But it’s not. Feminism has become a bully pulpit, from which its leaders deride successful women such as Ivanka Trump. Not, you will note, for embracing policies such as paid parental leave that will inevitably undermine the wages and opportunites of some women in the workplace. No, Walsh, with evident contempt, rebukes Ivanka Trump for choosing to wear “a pink dress with big bows on the sleeve.” Feminism is about choice. Sure.
Public opinion on matters related to women’s rights has never been more encouraging. Almost all Americans (97 percent) support women’s working even if a husband can support her, according to 2012 CNN/ORC International poll. Further, most women do wish to work. Most Americans also agree that having women in the work force is good for marriages (75 percent agree), good for society in general (81 percent agree), and good for the children of working women (52 percent agree). Nine out of ten Americans find birth control morally acceptable, A 2016 Gallup poll shows, and the same percentage believes that info about birth control should be widely available. Women have largely transcended the social and legal barriers that used to confine them to lives of a single mold; now they can choose their own paths. In short, second-wave feminism has been a categorical success.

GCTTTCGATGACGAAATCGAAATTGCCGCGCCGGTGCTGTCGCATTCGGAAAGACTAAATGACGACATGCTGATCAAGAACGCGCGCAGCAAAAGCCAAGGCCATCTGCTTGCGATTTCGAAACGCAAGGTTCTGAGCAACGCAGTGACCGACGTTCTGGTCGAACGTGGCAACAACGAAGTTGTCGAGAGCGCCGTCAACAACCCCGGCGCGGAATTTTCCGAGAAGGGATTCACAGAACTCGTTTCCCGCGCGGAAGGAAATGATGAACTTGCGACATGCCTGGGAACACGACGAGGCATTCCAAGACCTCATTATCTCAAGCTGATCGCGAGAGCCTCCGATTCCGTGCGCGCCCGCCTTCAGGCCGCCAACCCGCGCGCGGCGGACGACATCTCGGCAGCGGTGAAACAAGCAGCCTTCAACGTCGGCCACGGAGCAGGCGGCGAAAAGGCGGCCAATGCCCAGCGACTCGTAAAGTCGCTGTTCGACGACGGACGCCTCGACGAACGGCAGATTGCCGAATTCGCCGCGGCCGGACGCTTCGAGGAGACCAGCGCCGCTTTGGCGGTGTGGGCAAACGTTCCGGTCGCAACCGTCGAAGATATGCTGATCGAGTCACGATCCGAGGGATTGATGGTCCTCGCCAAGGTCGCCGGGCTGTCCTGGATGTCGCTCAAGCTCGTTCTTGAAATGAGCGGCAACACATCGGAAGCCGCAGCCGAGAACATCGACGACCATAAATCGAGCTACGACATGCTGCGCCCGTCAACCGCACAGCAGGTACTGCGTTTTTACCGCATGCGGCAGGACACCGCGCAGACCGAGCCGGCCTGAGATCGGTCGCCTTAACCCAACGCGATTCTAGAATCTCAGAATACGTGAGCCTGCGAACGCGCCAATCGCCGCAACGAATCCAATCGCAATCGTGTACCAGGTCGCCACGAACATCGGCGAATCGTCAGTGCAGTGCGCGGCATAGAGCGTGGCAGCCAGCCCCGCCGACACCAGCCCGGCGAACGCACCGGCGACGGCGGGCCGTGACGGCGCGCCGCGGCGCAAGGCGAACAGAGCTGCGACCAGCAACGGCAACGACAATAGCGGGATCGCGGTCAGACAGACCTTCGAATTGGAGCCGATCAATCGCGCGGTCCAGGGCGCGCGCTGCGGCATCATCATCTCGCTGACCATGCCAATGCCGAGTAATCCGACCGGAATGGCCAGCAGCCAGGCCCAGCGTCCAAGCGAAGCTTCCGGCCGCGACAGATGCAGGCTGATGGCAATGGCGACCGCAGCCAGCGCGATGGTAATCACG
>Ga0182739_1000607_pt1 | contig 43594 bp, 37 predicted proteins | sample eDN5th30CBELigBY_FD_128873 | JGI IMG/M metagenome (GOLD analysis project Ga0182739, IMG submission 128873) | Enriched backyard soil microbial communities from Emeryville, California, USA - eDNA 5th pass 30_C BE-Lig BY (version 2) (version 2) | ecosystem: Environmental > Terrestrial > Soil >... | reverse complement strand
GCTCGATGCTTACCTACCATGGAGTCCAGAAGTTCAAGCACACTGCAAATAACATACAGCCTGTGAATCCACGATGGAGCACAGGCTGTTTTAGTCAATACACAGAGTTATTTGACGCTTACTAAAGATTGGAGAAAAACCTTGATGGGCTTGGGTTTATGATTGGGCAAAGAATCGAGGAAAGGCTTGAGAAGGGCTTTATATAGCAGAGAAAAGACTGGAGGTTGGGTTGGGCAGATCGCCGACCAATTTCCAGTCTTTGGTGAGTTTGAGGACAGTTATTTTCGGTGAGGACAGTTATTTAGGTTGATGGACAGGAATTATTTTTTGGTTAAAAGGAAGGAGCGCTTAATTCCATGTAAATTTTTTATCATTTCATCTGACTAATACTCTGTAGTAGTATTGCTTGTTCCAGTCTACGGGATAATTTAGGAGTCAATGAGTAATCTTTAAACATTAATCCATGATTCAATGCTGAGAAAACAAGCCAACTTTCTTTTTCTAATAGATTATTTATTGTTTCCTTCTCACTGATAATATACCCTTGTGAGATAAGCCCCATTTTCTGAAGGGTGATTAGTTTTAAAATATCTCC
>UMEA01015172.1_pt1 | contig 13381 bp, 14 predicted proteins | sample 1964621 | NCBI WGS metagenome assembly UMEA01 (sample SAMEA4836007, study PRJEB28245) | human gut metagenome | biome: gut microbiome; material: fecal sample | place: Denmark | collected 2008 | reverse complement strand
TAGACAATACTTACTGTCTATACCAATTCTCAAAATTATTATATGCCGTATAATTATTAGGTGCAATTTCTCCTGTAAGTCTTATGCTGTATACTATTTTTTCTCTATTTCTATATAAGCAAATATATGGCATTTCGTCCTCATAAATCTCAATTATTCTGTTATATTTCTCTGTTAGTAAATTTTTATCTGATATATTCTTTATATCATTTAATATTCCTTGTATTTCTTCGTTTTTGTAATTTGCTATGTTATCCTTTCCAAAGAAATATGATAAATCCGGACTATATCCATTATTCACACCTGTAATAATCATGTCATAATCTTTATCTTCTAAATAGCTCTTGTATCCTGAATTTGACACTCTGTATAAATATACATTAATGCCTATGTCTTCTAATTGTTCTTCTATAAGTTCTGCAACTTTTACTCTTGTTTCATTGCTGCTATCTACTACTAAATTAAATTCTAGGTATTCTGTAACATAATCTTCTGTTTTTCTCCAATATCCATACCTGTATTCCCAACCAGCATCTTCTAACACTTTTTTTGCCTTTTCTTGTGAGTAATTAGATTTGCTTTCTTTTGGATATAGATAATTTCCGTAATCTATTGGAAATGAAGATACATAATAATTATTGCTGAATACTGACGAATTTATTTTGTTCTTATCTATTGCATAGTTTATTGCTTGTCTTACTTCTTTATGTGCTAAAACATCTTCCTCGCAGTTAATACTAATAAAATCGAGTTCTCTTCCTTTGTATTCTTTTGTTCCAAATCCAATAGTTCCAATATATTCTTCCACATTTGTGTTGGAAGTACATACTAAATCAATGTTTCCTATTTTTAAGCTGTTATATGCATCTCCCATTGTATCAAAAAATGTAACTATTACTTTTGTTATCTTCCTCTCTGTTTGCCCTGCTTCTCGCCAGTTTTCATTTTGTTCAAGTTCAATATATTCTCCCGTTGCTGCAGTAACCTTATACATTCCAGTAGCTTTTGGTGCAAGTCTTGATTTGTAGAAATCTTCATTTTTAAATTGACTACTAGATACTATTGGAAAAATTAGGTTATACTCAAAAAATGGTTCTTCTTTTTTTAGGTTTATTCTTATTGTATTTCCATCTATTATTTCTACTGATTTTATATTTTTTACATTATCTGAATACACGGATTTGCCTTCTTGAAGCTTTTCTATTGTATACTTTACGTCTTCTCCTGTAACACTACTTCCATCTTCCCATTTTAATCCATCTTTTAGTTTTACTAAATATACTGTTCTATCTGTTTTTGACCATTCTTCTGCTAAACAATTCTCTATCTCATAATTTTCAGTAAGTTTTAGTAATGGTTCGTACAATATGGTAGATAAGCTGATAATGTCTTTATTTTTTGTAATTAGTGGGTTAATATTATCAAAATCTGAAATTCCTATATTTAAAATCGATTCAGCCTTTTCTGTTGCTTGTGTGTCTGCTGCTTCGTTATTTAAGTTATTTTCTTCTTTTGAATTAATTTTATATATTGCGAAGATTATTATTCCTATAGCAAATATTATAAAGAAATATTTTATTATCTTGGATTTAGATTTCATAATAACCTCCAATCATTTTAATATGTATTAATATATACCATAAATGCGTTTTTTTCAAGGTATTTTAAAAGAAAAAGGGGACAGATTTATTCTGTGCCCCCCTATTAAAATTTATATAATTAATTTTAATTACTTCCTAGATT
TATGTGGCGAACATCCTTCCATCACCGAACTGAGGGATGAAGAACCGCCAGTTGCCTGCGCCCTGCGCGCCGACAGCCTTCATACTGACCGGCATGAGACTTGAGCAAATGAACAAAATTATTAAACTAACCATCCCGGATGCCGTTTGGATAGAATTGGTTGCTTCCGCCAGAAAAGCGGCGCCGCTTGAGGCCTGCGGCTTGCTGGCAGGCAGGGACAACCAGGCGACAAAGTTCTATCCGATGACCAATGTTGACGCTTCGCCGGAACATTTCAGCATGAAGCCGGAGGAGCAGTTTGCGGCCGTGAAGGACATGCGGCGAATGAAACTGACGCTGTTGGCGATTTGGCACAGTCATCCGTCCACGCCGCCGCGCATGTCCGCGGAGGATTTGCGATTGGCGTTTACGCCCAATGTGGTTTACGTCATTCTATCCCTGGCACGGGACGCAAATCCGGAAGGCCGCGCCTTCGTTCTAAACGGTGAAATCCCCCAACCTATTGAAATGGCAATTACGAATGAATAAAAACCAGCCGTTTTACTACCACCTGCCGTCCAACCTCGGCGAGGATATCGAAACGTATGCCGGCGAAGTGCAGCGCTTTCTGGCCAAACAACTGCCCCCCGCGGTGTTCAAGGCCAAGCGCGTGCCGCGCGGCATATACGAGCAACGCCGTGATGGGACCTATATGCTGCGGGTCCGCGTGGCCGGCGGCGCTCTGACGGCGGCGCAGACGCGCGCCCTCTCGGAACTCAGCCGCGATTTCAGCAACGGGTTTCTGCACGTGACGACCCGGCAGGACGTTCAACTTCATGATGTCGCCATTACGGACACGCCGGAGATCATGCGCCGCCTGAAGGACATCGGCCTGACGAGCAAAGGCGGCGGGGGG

Third-wave? Not so much. By vast majorities, women today are spurning the label of “feminist” — it’s become an antagonizing, miserable, culturally Marxian code word for a far-left movement that seeks to confine women into boxes of wokeness.
While second-wave feminism lauded the variety of choices a woman can have in her life, third-wave feminism excludes those who choose the wrong way or who present themselves in a supposedly un-feminist manner. For example, short skirts and bikinis once signified sexual empowerment. Today, “sexy” clothing signifies feminism only if worn by women who are not submitting to the male gaze (that’s feminist-speak for “not traditionally feminine”).